Simone is following in her mother’s footsteps



Jazz and blues sing­er Nina Si­mone, con­sidered by many to be one of the finest sing­ers and song­writers of her gen­er­a­tion, died nearly a dec­ade ago.

But the mu­sic con­tin­ues in the form of her only child, a mul­ti­tal­en­ted vo­cal artist known only as Si­mone, who is very much her moth­er’s daugh­ter.

With an im­press­ive re­sume in­clud­ing two star­ring roles in Broad­way mu­sic­als, Si­mone will take the stage at the Annen­berg Cen­ter for the Per­form­ing Arts on Sat­urday, March 17. Join­ing her on the double bill will be the young­est mem­ber of the first fam­ily of jazz, Jason Mar­s­al­is.

“Need­less to say, my moth­er had a huge in­flu­ence on me,” Si­mone said. “But be­cause her jour­ney in the mu­sic in­dustry wasn’t ex­actly a bed of roses, she wasn’t thrilled with my choice to go in­to the in­dustry my­self.“

Nina Si­mone be­came one of the most power­ful sym­bols of the civil rights move­ment in the ’60s and suffered from her out­spoken songs and deeds, abandon­ing Amer­ica even­tu­ally to live out the rest of her life in France.

“And be­cause my moth­er had a hard time sep­ar­at­ing her ex­per­i­ences from what my ex­per­i­ences could be, she didn’t want me to go through the same sort of pain, heartache and dis­ap­point­ments,” her daugh­ter said. “On one hand, she lauded my singing tal­ent and loved watch­ing me per­form. On the oth­er hand, she tried des­per­ately to keep me from go­ing through all the sharks in the bloody wa­ters that were sure to fol­low.”

And so Si­mone listened to her moth­er, for­got her own dream and went in­to the mil­it­ary. She served in the U.S. Air Force for more than 10 years.

“But there was a fire in my belly that just wouldn’t go away,” she ex­plained. “I hated what I was do­ing and couldn’t ima­gine do­ing it for the rest of my life. I wanted to make a dif­fer­ent choice, and that’s when mu­sic came back in­to my life. I couldn’t es­cape from the joy that came to me when I sang, and I real­ized that’s how I wanted to live my life.”

For­tu­nately, Si­mone seems to have made it through the very roughest of times that plagued her moth­er. Her Broad­way role in Aida garnered her the Na­tion­al Broad­way Theat­er Award for Best Act­ress in a Mu­sic­al. And for her ap­pear­ance in Rent, she was nom­in­ated for the Helen Hayes and Jef­fer­son Awards for her role as Mimi Mar­quez.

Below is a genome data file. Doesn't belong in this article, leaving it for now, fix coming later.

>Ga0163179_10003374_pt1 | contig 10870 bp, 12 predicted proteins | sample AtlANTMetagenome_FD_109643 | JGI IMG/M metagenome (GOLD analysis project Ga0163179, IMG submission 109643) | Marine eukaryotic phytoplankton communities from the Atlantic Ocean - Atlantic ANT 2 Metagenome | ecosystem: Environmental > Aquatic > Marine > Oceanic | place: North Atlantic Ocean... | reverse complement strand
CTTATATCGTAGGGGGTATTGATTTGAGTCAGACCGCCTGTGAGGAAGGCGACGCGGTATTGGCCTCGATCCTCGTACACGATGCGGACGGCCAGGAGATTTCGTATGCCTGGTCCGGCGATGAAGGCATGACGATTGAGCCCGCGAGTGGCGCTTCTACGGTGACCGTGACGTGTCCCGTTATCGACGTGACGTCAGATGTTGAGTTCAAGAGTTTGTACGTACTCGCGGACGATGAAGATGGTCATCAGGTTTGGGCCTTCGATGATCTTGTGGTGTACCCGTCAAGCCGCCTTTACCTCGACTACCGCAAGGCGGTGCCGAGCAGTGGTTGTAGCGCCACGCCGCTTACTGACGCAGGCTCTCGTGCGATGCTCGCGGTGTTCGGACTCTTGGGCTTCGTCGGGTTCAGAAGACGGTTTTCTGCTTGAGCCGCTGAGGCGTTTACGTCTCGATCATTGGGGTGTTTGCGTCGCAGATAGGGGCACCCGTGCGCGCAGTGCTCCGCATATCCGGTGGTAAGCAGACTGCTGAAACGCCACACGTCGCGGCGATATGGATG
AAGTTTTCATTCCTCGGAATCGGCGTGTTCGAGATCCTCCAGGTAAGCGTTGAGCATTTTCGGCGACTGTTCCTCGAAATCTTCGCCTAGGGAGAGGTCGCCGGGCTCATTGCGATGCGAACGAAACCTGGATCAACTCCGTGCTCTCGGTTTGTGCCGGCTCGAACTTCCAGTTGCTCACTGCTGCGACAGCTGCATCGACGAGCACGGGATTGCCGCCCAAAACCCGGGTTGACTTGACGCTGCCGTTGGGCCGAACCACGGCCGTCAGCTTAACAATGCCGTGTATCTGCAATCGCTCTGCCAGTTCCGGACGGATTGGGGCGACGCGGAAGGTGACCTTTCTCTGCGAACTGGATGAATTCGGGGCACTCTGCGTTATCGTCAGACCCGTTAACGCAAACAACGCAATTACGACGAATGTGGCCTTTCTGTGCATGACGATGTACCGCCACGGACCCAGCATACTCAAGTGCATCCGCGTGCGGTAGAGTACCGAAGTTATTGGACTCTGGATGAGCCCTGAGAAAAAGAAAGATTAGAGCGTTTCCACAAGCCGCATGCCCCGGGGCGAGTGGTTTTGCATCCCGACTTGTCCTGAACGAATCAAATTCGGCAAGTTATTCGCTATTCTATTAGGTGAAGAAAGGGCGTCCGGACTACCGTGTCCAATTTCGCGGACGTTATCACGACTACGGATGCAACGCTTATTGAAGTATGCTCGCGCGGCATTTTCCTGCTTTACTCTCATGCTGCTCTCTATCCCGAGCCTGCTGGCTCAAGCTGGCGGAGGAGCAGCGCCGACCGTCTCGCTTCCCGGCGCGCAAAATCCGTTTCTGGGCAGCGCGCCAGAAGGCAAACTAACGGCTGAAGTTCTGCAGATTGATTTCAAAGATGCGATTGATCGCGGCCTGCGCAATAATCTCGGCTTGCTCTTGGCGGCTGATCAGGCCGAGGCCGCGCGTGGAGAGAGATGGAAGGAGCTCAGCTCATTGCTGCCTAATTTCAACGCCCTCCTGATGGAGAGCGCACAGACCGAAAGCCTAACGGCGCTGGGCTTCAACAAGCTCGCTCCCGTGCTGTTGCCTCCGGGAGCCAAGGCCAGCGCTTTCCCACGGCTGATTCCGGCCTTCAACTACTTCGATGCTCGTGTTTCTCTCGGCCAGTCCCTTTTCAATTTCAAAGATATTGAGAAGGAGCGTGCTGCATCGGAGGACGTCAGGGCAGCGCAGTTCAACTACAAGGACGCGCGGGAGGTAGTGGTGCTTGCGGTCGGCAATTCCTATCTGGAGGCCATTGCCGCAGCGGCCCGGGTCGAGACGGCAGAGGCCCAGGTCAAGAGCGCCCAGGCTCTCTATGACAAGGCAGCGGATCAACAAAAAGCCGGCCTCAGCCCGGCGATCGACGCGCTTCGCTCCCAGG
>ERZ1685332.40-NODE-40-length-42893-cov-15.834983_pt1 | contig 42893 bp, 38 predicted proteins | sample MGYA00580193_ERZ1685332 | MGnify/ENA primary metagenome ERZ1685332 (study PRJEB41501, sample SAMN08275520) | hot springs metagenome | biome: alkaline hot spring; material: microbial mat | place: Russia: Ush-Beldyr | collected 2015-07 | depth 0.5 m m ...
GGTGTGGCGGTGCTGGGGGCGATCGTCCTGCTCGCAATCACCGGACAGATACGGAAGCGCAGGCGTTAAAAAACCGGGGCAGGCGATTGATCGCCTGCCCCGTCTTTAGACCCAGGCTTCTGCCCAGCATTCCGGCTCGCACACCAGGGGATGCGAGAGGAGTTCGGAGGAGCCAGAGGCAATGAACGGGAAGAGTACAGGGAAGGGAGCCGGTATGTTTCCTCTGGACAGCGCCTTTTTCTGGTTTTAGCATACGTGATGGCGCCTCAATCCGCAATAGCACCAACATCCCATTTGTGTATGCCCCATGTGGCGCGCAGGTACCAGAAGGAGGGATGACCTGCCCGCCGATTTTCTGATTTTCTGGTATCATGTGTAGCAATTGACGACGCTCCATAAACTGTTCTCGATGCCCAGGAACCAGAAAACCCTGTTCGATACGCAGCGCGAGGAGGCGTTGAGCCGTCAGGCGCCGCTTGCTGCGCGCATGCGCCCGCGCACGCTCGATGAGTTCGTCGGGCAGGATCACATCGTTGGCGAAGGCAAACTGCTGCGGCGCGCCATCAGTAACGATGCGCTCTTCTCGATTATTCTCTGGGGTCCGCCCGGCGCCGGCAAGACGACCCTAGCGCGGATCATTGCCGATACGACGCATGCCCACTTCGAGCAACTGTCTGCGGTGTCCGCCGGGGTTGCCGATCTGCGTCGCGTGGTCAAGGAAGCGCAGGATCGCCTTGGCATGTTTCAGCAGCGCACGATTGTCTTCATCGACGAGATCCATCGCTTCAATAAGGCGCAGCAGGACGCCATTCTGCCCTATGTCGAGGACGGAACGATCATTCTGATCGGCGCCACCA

In­flu­enced by many oth­er artists — in­clud­ing Li­onel Ritch­ie, the Jack­son 5, Aretha Frank­lin, the mu­sic of Mo­town and so much more — Si­mone said her mu­sic is a di­verse com­bin­a­tion of pop, soul, jazz, rock and funk.

“Grow­ing up, I listened to everything and the ra­dio was very pre­val­ent in my home,” she ex­plained. “I guess you could call me the ra­dio-listen­ing queen. I could sing along with hun­dreds of songs, and in my rep­er­toire I still prefer to do the same thing.”

And that’s ex­actly what audi­ences can ex­pect to hear at Annen­berg, she ad­ded, along with a pre-show talk with her.

“I really like to meet my audi­ence, shake their hands, let them take pic­tures, and get to know me. I think that sets me aside from a lot of oth­er artists, and it’s something I do of­ten,” she said.

In 2008, Si­mone pro­duced her one and only CD to date, titled Si­mone on Si­mone, a big band trib­ute to her moth­er.

“It’s my way to give a glimpse of my life over the dec­ades,” she said, “and a chance for me to do the songs I love the most the way I first heard them and still hear them today.”

In 2010, Si­mone re­cor­ded a new ver­sion of her moth­er’s ori­gin­al clas­sic, Four Wo­men for Tyler Perry’s film, For Colored Girls Who Have Con­sidered Sui­cide When the Rain­bow is En­uf.

En­cour­aged by the con­tin­ued sup­port around her, Si­mone said her com­mit­ment today “is to keep singing, keep writ­ing, keep per­form­ing, and keep spread­ing the word of heal­ing and love.” ••

For times and tick­et in­form­a­tion, call 215-898-3900

You can reach at .

comments powered by Disqus